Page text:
We’re heading upwind, making a break for the first marker, a buoy near the dam at the southern end of Lake Julian. Barney has his Flying Scot, a 19-foot open day sailer, heeled over, taking as much advantage of the wind as he can. Up ahead of us, Tom and a crewman have his 17-foot Thistle on its edge as well, both men leaning back off the boat’s railing. It is a dramatic enough sight that, for a moment, I gawk instead of sail.
Barney, manning the Scot’s tiller, suggests that I sit up on the boat’s rail with him. This lets him dig harder into the wind and pick up more speed.
Both of these boats are suited for open water, and compared to, say, the ocean, Lake Julian’s 320 acres make for a small course. But sailors’ wisdom, conventional or otherwise, indicates that you make do with whatever water you can get. Besides, when our sails fill with the mountain wind that runs down the valley and across the lake, there are small moments of sheer velocity that match memories of open-water voyages.
Close on our tail are a Sunfish and a Laser, both 14-foot one-man boats that, unlike the Scot and the Thistle, have only one sail. Bringing up the rear is Joe, who takes a few dunks in the lake while navigating his homemade wooden craft that seems to be a sailboard/sailboat hybrid and is prone to capsizing in strong wind.
Barney and I take occasional cursory glances back, but our attention is fixed primarily on the upcoming marker and the Thistle. In the day’s previous races, this fast boat has crossed the finish line first every time.
We are trying to milk this route for all the speed we can. Though we’ll be on an easy downwind run heading back toward the final mark, near the lake’s marina, the wind has been cruelly weak at the end of the races, often leaving boats dawdling and creeping across the line. If we’re going to catch the Thistle, we need to make up some time soon.
Lake Julian — wedged between Long Shoals Road and Interstate 26 at the foot of Progress Energy’s Skyland power plant — is an unlikely but highly popular venue for water sports. Created in 1964 as a cooling source for the plant, the lake and park have since become a popular place for fishing, paddle boating, canoeing and yes, sailing.
The twin-hulled catamarans visible on the lake’s banks are the first indication that old salts, perhaps relocated from coastal climes, have found a new place to run with the wind. But tucked into a corner of the lake not readily visible from land is the marina, an on-the-water berth that hosts a flotilla of sailboats. Many exceed 20 feet, have cabins suitable for sleeping, and frankly are much too large for Lake Julian. But in the mountains you sail whatever you can get your hands on, and the captains of these craft seem undaunted by the limitations of this particular horizon.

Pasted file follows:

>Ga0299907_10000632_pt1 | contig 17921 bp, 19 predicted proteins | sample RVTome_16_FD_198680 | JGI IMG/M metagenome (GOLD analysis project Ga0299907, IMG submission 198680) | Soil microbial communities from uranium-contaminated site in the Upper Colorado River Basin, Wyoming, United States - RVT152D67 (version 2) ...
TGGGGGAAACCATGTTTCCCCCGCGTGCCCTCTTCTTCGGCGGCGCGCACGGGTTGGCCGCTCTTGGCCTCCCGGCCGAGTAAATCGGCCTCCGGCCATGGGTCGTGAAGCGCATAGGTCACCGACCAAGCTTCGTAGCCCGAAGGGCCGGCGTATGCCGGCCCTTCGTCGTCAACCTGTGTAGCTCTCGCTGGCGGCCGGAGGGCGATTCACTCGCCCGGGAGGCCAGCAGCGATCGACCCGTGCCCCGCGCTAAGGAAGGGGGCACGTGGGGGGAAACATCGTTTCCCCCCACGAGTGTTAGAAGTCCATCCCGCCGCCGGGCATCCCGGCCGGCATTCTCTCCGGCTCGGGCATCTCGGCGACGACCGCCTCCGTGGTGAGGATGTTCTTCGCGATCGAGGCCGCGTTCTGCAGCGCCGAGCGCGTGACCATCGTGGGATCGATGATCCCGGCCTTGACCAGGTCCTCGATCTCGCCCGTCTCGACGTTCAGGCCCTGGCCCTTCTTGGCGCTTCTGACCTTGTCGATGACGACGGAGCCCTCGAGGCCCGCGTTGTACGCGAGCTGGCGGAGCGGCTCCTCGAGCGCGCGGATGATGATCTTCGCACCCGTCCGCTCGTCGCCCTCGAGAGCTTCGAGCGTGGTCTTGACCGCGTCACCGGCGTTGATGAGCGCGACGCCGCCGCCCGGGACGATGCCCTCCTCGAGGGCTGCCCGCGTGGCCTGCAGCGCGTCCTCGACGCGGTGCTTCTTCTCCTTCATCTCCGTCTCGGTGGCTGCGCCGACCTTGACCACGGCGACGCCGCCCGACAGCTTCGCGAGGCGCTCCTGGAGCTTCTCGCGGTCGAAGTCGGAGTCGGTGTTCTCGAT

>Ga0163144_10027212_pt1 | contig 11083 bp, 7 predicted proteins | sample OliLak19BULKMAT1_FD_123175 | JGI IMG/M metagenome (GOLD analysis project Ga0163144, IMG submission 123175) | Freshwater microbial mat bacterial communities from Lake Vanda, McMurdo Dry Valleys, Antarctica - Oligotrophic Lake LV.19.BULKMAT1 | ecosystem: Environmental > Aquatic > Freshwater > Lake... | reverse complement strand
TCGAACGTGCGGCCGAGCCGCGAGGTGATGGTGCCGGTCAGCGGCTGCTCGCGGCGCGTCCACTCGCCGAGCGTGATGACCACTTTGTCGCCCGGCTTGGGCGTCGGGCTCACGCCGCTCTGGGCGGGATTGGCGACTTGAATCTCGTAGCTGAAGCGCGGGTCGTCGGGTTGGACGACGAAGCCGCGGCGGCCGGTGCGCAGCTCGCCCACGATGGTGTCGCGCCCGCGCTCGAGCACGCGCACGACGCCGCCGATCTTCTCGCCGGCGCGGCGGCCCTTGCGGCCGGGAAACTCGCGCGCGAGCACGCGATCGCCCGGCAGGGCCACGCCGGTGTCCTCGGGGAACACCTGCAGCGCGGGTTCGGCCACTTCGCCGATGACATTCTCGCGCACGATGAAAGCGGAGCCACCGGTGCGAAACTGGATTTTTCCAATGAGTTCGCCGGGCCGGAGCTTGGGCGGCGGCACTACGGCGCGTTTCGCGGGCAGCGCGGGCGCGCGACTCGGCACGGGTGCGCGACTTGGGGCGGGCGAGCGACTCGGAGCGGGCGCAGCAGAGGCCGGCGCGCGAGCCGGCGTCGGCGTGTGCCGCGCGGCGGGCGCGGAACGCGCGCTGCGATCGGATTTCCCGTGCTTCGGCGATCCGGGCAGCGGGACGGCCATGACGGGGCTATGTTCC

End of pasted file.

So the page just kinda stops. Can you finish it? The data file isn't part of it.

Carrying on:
The lake is also home to the Asheville Sailing Club, which hosts regular races like this one throughout the warmer months, as well as “fun days” where only the joy of sailing, and not victory, is on the line.
Not that the races evoke too much tension. Though there is some healthy competition, the captains of these boats seem content to josh and joke and not take things too seriously. Even a right-of-way dispute in which our boat and another almost bumped during a race was discussed onshore with a measure of jest and ribbing. After all, it’s a nice day, and we’re sailing.
With some 20-30 members, the club is one of a handful of regional groups of landlocked sailors that includes the Keowee Sailing Club in Seneca, S.C., and the Highland Yacht Club on the Woods Reservoir in Tennessee. In recent races, only five or so boats have been on the water at the same time, and newcomers are welcomed and put to work as crew on the larger boats.
These races are like any other sailing competitions but on a smaller scale: Boats jockey and dawdle at the start line, tacking back and forth in short reaches. At the blast of an air horn, all boats head for the first of a series of marker buoys strewn across the lake. A boat completes the course when it crosses the starting line again. There’s a catch, however: Victory does not necessarily go to the first across the line. Boats are rated based on their design, and individual times are plugged into a distressingly algebraic formula called the Portsmouth Tables to determine who actually won.
This little twist gives Barney and me a boost. The Thistle is rated the fastest of the boats, so if we can finish near her, we could coast to victory on our handicap. Heading downwind, we have our sails wing on wing, spread out in both directions to wrangle as much of the now-calmer breeze as we can. Up ahead, the shoreline protrudes into a point that marks some notoriously shallow water. Barney and I suspect that it may also be blocking some much-needed wind, so we steer a wide path around it.
Up ahead, the Thistle is practically right on top of the finish line but almost dead in the water, no wind in her sails. We, too, lose our speed as we come up on the lead boat and the finish line. Still, we creep across the line right on the Thistle’s tail, which should put us in good position for a win — or it would have, if the Laser hadn’t sneaked up on us at the last minute, beating us with a little help from its handicap. And as I help tie up boats, Tom, the Thistle’s captain, comes by and invites me to crew with him the next time — an offer I intend to hold him to.
Editor’s note: The owner and captain of the Thistle should have been identified as Bruce Sampson — not Tom Cannon. Cannon piloted the Laser, also mentioned in the story.
The Asheville Sailing Club holds regattas on the second Saturday and fourth Sunday of the month at Lake Julian. Would-be sailors and nonboat-owners are welcome. For more information about the club, call 254-6877 or check out the Web site: asheville-sailing-club.org. For Lake Julian marina information, call 684-0376.